Scammer email (with commentary)

Two of our clients recently received an email similar to the one below. The password reported in the email was one that they had actually used in conjunction with their listed email address.

FYI, there are sites out there on the ‘dark web’ that sell email address/password combos which have been hacked from various sites – Target, Experian, Yahoo, and a bunch of other big players have been hit. To see if your email address has been involved in any known hacks go to and enter your email address. (Yes, some of my accounts are among those hacked. But the password has long since been changed, or it was a throw-away password.)

In both our clients’ cases the password was one they use for sites they don’t expect to return to – there’s little if any valuable data associated with the account and was probably just used for a one-time purchase. So they had little to worry about.

Here’s the email they received. My comments are in bold:

I greet you!

I have bad news for you.

06/28/2018 – on this day I hacked your operating system and got full access to your account On that day your account ( password was: XXXXXX

As mentioned above, the password was a low-security one only used on sites for one-time use. The scammer would not have been able to access the user’s computer or any other devices using that password.

It is useless to change the password, my malware intercepts it every time.

How it was:

In the software of the router to which you were connected that day, there was a vulnerability.

I first hacked this router and placed my malicious code on it.

When you entered in the Internet, my trojan was installed on the operating system of your device.

This is close enough to being believable that it could be easy to think you might be vulnerable. Enough to scare some people, which is the point.

After that, I made a full dump of your disk (I have all your address book, history of viewing sites, all files, phone numbers and addresses of all your contacts).

A month ago, I wanted to lock your device and ask for a small amount of money to unlock.

But I looked at the sites that you regularly visit, and came to the big delight of your favorite resources.

I’m talking about sites for adults.

I want to say – you are a big pervert. You have unbridled fantasy!

And here’s where it was plainly obvious that it’s only a scam. Both these clients are some of the least likely people I could imagine surfing adult sites!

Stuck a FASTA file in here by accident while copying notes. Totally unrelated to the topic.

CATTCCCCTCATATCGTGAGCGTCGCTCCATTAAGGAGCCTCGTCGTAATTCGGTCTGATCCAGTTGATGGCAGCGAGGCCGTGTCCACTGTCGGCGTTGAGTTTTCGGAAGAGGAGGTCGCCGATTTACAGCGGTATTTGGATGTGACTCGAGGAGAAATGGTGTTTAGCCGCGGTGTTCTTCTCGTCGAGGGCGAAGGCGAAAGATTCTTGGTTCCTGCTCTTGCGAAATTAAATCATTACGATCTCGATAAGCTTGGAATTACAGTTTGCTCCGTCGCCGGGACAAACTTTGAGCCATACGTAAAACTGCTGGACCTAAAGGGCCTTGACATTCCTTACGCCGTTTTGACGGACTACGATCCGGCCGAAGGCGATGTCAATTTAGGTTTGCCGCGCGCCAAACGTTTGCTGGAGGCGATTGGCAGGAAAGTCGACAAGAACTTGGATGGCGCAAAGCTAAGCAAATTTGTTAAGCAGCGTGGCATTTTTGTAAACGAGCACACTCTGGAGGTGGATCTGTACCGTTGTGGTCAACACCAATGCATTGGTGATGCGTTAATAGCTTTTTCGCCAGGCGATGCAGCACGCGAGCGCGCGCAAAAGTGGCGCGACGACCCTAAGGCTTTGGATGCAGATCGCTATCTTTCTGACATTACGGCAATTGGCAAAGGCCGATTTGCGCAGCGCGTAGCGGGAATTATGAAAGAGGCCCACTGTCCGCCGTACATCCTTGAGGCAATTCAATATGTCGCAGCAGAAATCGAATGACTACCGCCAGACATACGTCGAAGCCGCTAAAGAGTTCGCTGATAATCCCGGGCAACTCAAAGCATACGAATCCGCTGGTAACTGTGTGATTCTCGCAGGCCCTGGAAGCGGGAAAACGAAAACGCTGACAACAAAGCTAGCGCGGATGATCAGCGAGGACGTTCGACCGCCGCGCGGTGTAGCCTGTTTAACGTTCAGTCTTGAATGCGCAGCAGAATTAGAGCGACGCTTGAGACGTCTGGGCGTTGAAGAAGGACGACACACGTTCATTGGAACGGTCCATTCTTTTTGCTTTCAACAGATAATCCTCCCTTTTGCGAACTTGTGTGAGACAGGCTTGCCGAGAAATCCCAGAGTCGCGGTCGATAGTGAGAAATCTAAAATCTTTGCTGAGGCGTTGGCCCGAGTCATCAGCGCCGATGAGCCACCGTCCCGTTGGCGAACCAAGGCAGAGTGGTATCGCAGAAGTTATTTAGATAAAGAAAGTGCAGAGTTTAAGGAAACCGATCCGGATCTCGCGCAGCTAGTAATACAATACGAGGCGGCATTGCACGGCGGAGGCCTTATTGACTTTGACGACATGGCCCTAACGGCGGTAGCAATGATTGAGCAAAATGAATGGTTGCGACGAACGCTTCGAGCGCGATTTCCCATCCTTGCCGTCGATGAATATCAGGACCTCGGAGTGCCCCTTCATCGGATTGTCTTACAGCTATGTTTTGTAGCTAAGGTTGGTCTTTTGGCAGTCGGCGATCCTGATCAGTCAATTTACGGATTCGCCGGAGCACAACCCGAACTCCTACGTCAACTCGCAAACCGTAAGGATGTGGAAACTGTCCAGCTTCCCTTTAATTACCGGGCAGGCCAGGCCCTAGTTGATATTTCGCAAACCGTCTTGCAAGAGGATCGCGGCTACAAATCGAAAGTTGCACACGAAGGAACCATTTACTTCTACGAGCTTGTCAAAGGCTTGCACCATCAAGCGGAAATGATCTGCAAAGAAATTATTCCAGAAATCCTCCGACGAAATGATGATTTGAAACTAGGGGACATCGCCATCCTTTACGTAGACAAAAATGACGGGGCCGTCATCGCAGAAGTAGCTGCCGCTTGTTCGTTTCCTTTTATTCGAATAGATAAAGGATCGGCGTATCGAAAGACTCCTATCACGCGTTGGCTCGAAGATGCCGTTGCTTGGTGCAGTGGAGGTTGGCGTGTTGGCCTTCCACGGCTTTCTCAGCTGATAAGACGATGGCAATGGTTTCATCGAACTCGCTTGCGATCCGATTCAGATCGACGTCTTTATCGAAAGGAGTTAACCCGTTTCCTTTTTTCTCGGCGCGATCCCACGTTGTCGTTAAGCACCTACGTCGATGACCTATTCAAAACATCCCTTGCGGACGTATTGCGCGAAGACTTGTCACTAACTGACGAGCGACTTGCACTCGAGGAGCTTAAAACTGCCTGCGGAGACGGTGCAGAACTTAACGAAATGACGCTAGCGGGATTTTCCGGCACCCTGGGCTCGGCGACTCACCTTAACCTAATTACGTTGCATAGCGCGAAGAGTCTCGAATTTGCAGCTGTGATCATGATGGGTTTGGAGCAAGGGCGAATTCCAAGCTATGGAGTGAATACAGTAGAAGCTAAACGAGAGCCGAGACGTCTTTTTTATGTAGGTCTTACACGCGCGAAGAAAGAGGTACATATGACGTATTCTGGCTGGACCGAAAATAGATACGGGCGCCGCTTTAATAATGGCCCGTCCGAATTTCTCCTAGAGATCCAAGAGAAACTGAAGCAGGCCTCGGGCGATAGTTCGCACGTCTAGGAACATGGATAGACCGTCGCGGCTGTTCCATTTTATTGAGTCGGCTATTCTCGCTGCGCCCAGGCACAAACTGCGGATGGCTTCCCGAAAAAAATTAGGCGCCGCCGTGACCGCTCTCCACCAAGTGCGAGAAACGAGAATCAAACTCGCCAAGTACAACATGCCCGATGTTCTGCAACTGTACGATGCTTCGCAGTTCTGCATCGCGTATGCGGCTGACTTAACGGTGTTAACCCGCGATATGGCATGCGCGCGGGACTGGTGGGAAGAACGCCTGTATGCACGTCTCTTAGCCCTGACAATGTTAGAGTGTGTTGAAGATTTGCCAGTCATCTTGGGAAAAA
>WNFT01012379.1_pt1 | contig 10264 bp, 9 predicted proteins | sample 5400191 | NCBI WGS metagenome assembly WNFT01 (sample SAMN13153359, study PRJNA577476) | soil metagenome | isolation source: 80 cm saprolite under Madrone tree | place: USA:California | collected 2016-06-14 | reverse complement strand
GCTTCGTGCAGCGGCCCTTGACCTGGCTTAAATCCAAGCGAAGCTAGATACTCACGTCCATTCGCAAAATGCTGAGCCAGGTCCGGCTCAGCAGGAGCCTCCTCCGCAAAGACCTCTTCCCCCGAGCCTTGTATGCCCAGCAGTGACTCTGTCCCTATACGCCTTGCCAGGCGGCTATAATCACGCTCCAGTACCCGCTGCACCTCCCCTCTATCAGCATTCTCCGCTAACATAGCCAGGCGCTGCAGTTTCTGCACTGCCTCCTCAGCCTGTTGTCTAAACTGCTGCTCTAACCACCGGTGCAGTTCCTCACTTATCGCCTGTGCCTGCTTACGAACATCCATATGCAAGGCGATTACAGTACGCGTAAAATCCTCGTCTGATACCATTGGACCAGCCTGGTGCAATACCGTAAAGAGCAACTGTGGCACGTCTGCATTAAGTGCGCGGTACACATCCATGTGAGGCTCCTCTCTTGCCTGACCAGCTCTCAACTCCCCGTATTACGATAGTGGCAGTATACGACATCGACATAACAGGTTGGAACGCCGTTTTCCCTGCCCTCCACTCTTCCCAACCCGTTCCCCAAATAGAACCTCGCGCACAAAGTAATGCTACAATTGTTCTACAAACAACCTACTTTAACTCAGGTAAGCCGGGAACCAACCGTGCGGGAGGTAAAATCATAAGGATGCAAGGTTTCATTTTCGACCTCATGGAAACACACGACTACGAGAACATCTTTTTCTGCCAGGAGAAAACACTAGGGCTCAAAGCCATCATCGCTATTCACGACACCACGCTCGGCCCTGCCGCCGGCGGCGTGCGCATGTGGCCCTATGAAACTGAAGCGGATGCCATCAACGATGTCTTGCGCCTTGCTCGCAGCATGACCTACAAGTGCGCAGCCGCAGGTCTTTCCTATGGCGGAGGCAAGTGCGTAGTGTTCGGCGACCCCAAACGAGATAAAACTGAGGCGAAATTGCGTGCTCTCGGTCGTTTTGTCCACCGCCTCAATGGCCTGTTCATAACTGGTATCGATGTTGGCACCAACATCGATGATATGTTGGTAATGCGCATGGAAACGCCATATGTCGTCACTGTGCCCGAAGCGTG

After that, an idea came to my mind.

I made a screenshot of the intimate website where you have fun (you know what it is about, right?).

After that, I took off your joys (using the camera of your device). It turned out beautifully, do not hesitate.

Language here says ‘not a native english speaker’.

Hint: unless you frequently use your device’s camera, put a piece of tape over it. They also make little slider windows that you can put on it so you can easily make the camera available when you want – and useless when you’re not actively using it.

I am strongly belive that you would not like to show these pictures to your relatives, friends or colleagues.

I think $902 is a very small amount for my silence.

Besides, I spent a lot of time on you! I accept money only in Bitcoins. My BTC wallet: XXXXXXXXXXXX You do not know how to replenish a Bitcoin wallet?

In any search engine write “how to send money to btc wallet”.

It’s easier than send money to a credit card! For payment you have a little more than two days (exactly 50 hours).

Do not worry, the timer will start at the moment when you open this letter. Yes, yes .. it has already started!

After payment, my virus and dirty photos with you self-destruct automatically.

There’s no guarantee of that happening!

If you send them money, you’re immediately tagged as an easy mark, and your info will probably be sold to other scammers. There will be no end to the attempts to separate you from your money.

Narrative, if I do not receive the specified amount from you, then your device will be blocked, and all your contacts will receive a photos with your “joys”.

I want you to be prudent.

– Do not try to find and destroy my virus! (All your data is already uploaded to a remote server)

– Do not try to contact me (this is not feasible, I sent you an email from your account)

– Various security services will not help you; formatting a disk or destroying a device will not help either, since your data is already on a remote server.

P.S. I guarantee you that I will not disturb you again after payment, as you are not my single victim. This is a hacker code of honor.

Pffft! There is no such thing as a ‘hacker code of honor!

From now on, I advise you to use good antiviruses and update them regularly (several times a day)!

Probably the only useful statement in this whole scam!

Don’t be mad at me, everyone has their own work.


Don’t fall for these scams! If you’re unsure, ask someone knowledgeable and honest for assistance.